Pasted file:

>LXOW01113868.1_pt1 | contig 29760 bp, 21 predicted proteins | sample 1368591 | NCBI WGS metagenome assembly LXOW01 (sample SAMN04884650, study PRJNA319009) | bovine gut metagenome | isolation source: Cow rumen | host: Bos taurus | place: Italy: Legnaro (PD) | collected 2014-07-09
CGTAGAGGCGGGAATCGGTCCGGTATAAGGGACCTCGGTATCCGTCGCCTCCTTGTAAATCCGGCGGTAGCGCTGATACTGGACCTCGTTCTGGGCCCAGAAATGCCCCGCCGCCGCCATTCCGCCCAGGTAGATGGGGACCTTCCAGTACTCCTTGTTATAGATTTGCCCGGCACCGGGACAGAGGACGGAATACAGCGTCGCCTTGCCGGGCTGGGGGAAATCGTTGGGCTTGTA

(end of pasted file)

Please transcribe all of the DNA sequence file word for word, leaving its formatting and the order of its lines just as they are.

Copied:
>LXOW01113868.1_pt1 | contig 29760 bp, 21 predicted proteins | sample 1368591 | NCBI WGS metagenome assembly LXOW01 (sample SAMN04884650, study PRJNA319009) | bovine gut metagenome | isolation source: Cow rumen | host: Bos taurus | place: Italy: Legnaro (PD) | collected 2014-07-09
CGTAGAGGCGGGAATCGGTCCGGTATAAGGGACCTCGGTATCCGTCGCCTCCTTGTAAATCCGGCGGTAGCGCTGATACTGGACCTCGTTCTGGGCCCAGAAATGCCCCGCCGCCGCCATTCCGCCCAGGTAGATGGGGACCTTCCAGTACTCCTTGTTATAGATTTGCCCGGCACCGGGACAGAGGACGGAATACAGCGTCGCCTTGCCGGGCTGGGGGAAATCGTTGGGCTTGTA